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Can't Throw Discs Far? Try These 5 Tips!

Updated: Mar 9, 2021


If you're a new player struggling to get consistent distance out of your throws, then we're here to help!


As a new player myself just a few years ago, I understand your frustrations of trying to keep up with the more experienced players around you.


They're more accurate, they putt better, they have more discs, but especially when.........


they get more distance out of their putters than you do your drivers!


When you're out playing your next round or at your next practice session, here are 5 tips to help you learn


How To Throw Discs Farther!


These tips are in no specific order but will all aid you in your quest to squeeze more feet out of both your backhand and forehand throws.


Let's get started!


1. Try Different Discs

For tip number 1, I want you try as many different discs as you can whether it's what's in your bag or what you can borrow from a friend.


As a beginner, discs that are

  1. Slower

  2. Less Stable, and

  3. Lighter

Will likely give you better results in terms of not just distance, but also accuracy.


The problem I see with many new players is that they try and throw discs that quite frankly, they're just not ready for.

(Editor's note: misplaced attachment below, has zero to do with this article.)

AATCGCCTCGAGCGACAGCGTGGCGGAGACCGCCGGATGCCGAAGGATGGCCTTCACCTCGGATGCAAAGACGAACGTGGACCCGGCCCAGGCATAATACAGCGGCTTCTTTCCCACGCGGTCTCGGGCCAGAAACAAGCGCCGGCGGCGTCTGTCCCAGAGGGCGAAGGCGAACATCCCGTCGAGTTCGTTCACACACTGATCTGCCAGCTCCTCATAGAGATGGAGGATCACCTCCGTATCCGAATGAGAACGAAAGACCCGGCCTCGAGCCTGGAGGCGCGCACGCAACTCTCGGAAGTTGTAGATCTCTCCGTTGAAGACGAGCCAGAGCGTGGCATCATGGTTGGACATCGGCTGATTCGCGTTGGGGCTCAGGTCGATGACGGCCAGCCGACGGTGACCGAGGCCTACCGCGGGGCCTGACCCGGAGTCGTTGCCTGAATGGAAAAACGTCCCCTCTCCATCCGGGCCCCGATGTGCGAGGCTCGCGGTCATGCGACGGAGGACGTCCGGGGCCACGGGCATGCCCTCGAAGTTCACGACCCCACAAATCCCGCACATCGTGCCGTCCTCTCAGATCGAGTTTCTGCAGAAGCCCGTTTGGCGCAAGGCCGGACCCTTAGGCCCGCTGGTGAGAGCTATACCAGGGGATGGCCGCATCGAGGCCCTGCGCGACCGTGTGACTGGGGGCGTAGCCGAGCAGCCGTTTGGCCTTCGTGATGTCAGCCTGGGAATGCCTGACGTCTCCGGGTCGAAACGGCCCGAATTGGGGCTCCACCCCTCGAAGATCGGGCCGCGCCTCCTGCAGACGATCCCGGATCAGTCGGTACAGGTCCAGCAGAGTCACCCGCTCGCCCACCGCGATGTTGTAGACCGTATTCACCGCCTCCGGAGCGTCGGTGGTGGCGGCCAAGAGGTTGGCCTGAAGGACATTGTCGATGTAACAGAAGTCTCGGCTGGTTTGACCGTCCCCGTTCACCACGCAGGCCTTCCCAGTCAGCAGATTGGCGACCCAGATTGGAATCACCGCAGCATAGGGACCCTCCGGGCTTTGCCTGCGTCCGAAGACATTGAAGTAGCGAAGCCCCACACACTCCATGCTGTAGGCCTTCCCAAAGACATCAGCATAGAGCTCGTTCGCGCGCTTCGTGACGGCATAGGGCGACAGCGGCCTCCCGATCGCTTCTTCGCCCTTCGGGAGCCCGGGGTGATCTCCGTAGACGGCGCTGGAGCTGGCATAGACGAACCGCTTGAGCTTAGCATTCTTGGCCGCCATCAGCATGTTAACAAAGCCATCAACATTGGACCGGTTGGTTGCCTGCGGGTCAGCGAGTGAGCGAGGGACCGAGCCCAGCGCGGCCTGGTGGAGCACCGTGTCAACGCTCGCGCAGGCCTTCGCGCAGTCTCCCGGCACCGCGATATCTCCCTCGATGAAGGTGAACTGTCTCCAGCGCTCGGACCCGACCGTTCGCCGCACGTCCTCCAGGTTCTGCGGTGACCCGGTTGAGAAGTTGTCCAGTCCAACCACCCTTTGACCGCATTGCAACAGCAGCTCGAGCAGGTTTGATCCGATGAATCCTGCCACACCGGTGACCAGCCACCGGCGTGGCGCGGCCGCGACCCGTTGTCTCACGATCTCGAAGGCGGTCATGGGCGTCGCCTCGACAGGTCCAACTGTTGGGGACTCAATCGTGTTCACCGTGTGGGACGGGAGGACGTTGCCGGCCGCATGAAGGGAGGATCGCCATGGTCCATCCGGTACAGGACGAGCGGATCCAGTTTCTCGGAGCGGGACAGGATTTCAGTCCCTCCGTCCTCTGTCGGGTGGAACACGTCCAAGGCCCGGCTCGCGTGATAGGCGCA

For example, discs with a high speed rating and ones that are overstable will fade way too quickly for an inexperienced player with not much arm strength, causing distance to be sacrificed.


Because of this, some will suggest you avoid distance drivers all together at first and just stick with control/fairway drivers.


For increased distance, beginners should look for discs that are a bit slower, and stable to understable. If you must use an overstable disc, the less overstable the better.


Reason being, lack of speed with an overstable disc will make that disc fade quicker than you can imagine.


Lighter discs will also be preferred until arm strength improves as power is needed to throw them.


If you feel you need different discs to help you improve your distance, you can shop the top rated understable and stable drivers at Infinite Discs by clicking on the pictures below.


Keep in mind that control drivers will be better than distance drivers for beginners in terms of distance and accuracy. Remember this when purchasing!


If you're looking for specific discs that are good for beginners to throw far, consider these popular options!


Just simply click on any of the discs names or pictures to check them out at infinitediscs.com!


Flight Ratings: 8, 6, -3, 1


Flight Ratings: 9, 4, -2, 2


Flight Ratings: 9, 6, -3, 1


Flight Ratings: 9, 6, -3, 1


Flight Ratings: 8, 6, -2, 1


2. Work On Your Release Angle

A common mistake I see from new players (myself included), is throwing a backhand throw with too much hyzer on it, rather than flat.


Meaning for a right handed thrower, the right side of the disc is higher than the left side of the disc. The opposite holds true for a right-hander throwing a forehand throw.


Couple this scenario with a player throwing a disc that is too overstable, and it makes for a very short flight pattern with a high, arcing fade to the left.